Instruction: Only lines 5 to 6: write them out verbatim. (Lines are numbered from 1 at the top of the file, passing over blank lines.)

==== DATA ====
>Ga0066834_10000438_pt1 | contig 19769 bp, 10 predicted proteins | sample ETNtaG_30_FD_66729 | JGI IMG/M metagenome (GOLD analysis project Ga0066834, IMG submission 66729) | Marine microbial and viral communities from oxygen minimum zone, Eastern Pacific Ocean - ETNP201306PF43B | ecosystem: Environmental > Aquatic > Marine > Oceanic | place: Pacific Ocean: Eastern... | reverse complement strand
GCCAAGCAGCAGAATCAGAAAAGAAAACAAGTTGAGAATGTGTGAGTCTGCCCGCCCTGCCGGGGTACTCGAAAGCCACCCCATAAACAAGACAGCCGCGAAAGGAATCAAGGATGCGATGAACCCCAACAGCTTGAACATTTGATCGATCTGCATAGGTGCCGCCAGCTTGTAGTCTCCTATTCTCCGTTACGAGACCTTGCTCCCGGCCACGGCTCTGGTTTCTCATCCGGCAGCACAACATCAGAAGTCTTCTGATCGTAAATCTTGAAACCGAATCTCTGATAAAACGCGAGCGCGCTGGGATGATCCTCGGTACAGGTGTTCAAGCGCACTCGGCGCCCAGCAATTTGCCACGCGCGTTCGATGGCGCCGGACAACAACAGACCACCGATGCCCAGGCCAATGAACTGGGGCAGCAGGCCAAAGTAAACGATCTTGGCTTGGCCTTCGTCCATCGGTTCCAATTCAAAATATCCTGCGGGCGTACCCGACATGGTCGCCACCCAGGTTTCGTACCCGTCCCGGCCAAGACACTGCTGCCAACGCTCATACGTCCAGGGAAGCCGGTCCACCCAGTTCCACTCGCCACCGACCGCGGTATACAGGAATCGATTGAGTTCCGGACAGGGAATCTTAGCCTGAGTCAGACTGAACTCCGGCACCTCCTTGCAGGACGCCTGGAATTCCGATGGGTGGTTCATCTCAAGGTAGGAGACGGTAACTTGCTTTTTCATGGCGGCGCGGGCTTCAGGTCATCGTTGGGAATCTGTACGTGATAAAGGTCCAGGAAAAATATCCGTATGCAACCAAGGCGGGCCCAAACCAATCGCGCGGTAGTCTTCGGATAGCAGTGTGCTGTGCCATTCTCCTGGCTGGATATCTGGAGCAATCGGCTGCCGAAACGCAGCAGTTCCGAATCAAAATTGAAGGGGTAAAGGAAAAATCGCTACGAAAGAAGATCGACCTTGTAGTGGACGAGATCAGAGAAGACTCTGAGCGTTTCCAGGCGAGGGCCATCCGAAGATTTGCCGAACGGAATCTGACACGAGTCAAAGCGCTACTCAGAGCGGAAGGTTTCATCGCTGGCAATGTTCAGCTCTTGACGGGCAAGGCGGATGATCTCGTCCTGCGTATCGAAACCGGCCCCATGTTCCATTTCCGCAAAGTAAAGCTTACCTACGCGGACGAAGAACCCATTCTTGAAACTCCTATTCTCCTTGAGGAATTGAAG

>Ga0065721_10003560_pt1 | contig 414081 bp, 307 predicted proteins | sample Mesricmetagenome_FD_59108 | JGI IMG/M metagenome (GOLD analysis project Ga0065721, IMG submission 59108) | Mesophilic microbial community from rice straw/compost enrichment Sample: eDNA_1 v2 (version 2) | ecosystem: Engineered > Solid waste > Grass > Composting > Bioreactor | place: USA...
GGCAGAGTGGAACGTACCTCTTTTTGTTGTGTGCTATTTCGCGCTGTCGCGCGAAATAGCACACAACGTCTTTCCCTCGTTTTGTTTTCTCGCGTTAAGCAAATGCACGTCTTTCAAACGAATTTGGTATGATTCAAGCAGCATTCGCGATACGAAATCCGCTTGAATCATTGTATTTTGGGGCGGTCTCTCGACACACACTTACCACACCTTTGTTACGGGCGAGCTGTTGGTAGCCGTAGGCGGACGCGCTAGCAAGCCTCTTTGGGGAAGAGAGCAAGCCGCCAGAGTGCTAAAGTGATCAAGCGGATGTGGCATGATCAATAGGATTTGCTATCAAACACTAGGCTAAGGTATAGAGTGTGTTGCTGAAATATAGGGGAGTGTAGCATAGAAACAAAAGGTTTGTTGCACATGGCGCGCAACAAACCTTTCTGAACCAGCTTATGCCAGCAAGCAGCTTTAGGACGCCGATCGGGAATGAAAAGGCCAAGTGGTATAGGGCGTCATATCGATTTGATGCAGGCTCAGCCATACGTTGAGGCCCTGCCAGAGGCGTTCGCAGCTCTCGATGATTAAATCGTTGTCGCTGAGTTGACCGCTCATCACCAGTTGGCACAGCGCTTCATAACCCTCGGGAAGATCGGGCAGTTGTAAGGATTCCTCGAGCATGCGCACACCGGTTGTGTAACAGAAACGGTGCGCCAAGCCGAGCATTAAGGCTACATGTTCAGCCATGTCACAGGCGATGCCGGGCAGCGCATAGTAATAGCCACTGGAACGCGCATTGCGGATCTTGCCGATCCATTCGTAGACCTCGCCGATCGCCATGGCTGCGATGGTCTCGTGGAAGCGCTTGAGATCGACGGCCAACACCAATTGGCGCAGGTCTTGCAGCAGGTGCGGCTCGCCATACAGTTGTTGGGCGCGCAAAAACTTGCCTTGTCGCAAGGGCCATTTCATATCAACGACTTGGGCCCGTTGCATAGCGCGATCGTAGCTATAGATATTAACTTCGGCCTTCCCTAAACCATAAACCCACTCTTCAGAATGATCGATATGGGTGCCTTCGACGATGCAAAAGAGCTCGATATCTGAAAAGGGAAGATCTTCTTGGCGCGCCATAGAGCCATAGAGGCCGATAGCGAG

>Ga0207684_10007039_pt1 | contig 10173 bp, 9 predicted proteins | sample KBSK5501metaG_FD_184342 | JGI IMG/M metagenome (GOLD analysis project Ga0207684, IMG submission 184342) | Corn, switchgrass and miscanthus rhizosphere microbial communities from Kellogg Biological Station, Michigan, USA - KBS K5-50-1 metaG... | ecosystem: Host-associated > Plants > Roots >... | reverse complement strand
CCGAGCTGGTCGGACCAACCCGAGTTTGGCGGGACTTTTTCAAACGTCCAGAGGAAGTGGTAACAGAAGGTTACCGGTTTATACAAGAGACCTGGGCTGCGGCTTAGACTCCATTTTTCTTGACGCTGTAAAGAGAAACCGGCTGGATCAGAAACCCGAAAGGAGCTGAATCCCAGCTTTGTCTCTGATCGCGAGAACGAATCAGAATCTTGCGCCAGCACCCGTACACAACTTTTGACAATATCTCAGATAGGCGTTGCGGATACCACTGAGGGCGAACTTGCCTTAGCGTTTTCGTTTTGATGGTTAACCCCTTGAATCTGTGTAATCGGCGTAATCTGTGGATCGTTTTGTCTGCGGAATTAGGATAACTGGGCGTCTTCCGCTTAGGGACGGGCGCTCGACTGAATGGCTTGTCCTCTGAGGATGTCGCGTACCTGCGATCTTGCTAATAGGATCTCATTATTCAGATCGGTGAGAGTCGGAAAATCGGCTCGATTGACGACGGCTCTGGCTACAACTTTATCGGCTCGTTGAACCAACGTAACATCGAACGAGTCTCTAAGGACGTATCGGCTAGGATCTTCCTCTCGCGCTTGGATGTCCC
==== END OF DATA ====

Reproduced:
>Ga0207684_10007039_pt1 | contig 10173 bp, 9 predicted proteins | sample KBSK5501metaG_FD_184342 | JGI IMG/M metagenome (GOLD analysis project Ga0207684, IMG submission 184342) | Corn, switchgrass and miscanthus rhizosphere microbial communities from Kellogg Biological Station, Michigan, USA - KBS K5-50-1 metaG... | ecosystem: Host-associated > Plants > Roots >... | reverse complement strand
CCGAGCTGGTCGGACCAACCCGAGTTTGGCGGGACTTTTTCAAACGTCCAGAGGAAGTGGTAACAGAAGGTTACCGGTTTATACAAGAGACCTGGGCTGCGGCTTAGACTCCATTTTTCTTGACGCTGTAAAGAGAAACCGGCTGGATCAGAAACCCGAAAGGAGCTGAATCCCAGCTTTGTCTCTGATCGCGAGAACGAATCAGAATCTTGCGCCAGCACCCGTACACAACTTTTGACAATATCTCAGATAGGCGTTGCGGATACCACTGAGGGCGAACTTGCCTTAGCGTTTTCGTTTTGATGGTTAACCCCTTGAATCTGTGTAATCGGCGTAATCTGTGGATCGTTTTGTCTGCGGAATTAGGATAACTGGGCGTCTTCCGCTTAGGGACGGGCGCTCGACTGAATGGCTTGTCCTCTGAGGATGTCGCGTACCTGCGATCTTGCTAATAGGATCTCATTATTCAGATCGGTGAGAGTCGGAAAATCGGCTCGATTGACGACGGCTCTGGCTACAACTTTATCGGCTCGTTGAACCAACGTAACATCGAACGAGTCTCTAAGGACGTATCGGCTAGGATCTTCCTCTCGCGCTTGGATGTCCC